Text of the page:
Devesh: There is often a misunderstanding that securing your environment is a static process, when it is really a continuous process. With evolving business needs, technological, market and personnel changes, it’s challenging for organisations to keep track and finetune their security– whether it’s technology, policy or human education– to reduce their vulnerabilities and improve the security culture.
Nicole: I often see organisations fail to create a company culture of understanding. It’s so important that an organisation and its people are aware of the importance of the need to be security–aware in everything you do – even if it’s just sharing a document over email.
Ameen: Equating complexity with security. They are not the same thing.
Mitch: Most often it is ‘committing password abuse’, which is something I am sure many of us can relate to!
Brendon: One of the most common problems we see is IT complexity, which can introduce security problems. Generally, the more complex an IT environment is, the more complex it is to secure. Further, the more complex the security controls, the more specialised the human resources need to be – this is further exacerbated in the current climate, where we see a shortage of good security skills and resources. Complexity does not equal good security.
Paul: Trusting anyone. All good cybersecurity starts with a zero-trust philosophy. You need to put in place controls to provide you with assurance that only the appropriate users are accessing the right information. This involves starting with a ‘detect and prevent’ architecture, and having applicable monitoring and logging to manage and understand the environment.
Devesh: Hindsight is always 20/20- just ask any organisation who’s had their security perimeters broken in the past. An attack on an organisation leads to brand and reputational damage, loss of revenue, and in the worst-case scenario, disruption to business potentially leading to closure. At a personal or individual level, it can lead to bad credit ratings, fraud and loss of financial savings (unless you are a member of Ashley Madison – then potentially a loss of family or your relationship!).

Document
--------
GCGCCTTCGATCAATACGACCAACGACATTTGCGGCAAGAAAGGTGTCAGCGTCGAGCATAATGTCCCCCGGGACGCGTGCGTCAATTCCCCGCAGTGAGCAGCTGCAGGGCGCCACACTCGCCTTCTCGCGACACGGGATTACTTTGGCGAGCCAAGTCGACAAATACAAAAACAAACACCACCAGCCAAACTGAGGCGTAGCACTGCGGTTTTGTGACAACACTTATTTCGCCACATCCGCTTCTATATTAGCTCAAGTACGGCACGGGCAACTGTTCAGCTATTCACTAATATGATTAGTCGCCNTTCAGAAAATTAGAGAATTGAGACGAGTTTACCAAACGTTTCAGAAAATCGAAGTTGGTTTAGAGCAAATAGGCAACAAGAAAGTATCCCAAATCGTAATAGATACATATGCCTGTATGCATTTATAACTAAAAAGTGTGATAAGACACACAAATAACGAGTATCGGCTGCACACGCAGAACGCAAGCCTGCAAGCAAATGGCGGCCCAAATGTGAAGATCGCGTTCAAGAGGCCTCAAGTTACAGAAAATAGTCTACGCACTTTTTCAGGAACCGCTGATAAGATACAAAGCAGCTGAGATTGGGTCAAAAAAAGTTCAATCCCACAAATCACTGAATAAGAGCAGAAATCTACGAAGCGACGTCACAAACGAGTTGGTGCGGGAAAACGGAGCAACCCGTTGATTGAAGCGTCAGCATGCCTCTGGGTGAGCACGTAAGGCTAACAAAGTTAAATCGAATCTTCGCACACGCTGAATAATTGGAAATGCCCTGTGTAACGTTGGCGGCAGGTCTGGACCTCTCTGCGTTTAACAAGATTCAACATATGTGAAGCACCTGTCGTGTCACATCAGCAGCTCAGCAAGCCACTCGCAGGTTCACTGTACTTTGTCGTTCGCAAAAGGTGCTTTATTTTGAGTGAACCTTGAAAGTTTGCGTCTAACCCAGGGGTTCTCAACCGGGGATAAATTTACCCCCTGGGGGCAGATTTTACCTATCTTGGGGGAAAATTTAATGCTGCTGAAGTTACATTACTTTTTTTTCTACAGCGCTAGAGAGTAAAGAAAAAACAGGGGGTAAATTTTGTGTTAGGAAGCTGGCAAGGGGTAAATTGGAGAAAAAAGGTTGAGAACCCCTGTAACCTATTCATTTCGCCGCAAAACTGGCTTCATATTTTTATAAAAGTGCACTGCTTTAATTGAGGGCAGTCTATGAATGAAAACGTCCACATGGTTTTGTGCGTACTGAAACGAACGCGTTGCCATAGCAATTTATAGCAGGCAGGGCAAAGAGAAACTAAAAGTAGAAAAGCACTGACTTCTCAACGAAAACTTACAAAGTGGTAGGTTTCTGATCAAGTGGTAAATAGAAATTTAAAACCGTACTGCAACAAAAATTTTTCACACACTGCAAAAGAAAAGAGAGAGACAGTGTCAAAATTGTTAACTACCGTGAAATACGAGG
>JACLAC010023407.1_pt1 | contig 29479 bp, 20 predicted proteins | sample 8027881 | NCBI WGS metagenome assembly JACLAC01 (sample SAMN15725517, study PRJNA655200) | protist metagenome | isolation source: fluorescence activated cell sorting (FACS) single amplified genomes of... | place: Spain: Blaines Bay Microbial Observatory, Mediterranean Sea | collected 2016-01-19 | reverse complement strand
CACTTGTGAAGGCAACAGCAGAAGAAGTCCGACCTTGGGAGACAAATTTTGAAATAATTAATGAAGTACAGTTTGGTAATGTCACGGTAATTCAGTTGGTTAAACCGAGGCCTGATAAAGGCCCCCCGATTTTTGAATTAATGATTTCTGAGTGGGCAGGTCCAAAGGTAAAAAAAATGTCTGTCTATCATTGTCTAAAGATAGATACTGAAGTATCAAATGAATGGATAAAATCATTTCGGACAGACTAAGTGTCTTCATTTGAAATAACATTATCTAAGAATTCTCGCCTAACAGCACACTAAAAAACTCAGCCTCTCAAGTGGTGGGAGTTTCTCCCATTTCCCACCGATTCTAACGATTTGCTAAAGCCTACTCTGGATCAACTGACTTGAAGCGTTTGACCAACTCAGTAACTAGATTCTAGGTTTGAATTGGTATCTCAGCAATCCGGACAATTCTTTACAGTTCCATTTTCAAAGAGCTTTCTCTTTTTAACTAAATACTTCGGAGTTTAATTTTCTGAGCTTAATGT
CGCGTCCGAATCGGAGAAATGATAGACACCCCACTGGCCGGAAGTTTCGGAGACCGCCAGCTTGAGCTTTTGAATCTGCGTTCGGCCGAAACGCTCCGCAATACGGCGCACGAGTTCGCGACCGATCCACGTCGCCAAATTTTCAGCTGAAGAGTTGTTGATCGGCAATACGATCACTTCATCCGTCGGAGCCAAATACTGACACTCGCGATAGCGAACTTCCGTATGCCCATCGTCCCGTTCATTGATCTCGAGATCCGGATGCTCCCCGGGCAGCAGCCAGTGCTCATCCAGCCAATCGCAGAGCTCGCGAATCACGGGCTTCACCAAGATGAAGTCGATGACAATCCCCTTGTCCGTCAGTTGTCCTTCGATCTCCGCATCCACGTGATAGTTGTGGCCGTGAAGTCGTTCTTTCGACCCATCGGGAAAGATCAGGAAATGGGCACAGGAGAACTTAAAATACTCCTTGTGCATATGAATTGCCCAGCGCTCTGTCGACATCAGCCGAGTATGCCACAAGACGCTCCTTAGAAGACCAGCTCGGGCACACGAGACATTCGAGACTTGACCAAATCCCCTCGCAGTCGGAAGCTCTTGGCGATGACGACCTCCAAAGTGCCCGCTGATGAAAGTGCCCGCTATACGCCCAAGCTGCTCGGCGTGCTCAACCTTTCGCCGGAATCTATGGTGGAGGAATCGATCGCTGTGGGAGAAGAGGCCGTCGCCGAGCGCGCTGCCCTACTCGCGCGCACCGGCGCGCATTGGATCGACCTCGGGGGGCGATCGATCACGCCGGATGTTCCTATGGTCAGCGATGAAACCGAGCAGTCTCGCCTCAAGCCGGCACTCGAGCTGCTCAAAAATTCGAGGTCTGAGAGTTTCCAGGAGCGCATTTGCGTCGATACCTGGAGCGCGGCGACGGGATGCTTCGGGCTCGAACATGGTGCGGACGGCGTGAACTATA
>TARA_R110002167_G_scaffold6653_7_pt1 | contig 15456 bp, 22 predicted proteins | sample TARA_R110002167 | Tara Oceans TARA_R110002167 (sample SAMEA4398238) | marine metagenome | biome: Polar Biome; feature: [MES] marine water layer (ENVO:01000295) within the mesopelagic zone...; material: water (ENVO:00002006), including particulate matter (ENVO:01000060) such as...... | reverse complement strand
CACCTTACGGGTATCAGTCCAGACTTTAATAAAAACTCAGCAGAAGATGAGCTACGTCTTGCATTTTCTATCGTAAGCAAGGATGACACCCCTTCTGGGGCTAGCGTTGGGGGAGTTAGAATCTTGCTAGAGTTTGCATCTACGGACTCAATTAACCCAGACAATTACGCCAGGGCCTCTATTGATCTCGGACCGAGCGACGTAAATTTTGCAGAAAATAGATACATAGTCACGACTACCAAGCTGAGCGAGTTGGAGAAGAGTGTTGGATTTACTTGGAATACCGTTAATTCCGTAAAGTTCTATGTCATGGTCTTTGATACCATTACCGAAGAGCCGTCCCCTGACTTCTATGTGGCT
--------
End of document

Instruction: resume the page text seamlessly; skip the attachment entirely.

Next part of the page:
Nicole: The need to protect citizens from exploitation.
Ameen: It is critical to remember that when it comes to security, business resilience is a direct function of an organisation’s security posture.
Brendon: Organisations are increasingly relying on their information and the value of this information is continually increasing- both to them and to adversaries. A loss of information or integrity can have catastrophic impacts on a business and its operations. For healthcare and utilities this is even more so as the impacts are not only reputational and financial but can be life-threatening or cause a disruption to citizen wellbeing.
Paul: More information is now available in easy-to-index and search services. This information can be used by authorised people to make business decisions and complete transactions; but in the wrong hands it can be used against the organisation, to assist the competition; or simply to exfiltrate money (ransoms).
As more and more of our daily lives exist online, there is a greater risk of harm from the misuse of the information and assets that we have online.
Devesh: It’s important for any organisation to remember that security is a continuous process of changes, upgrades and developments. Don’t assume you can just set and forget: by doing so, you won’t get the most out of your security technology.
Nicole: Company culture is of importance to organisational security. It is important to remember that your people and their behaviour are your best first line of defence.
Ameen: Reduce the number of security tools that you have by 50%. Increase security capability adoption to at least 70% across each security tool you decide to keep.
Mitch: Security is a team sport – It is everyone’s responsibility. Establishing a security culture is critical.
Brendon: Develop a top-down approach to cybersecurity, starting with robust policy that defines the top level principles for information and cybersecurity. This should be supported by good-practice aligned guidelines and processes, as well as well-managed technology and toolsets to support the control environment, and of course a good security culture and awareness. Top-down also means ensuring that the Board, Executive and management believe in the security culture and this will filter down the organisation.
Paul: Have good security practices: documented, reviewed regularly, and monitored/enforced. Ensure that everyone (from the CEO down to the janitor) understand their responsibilities and why cybersecurity is important to them. Make the message relevant to the audience.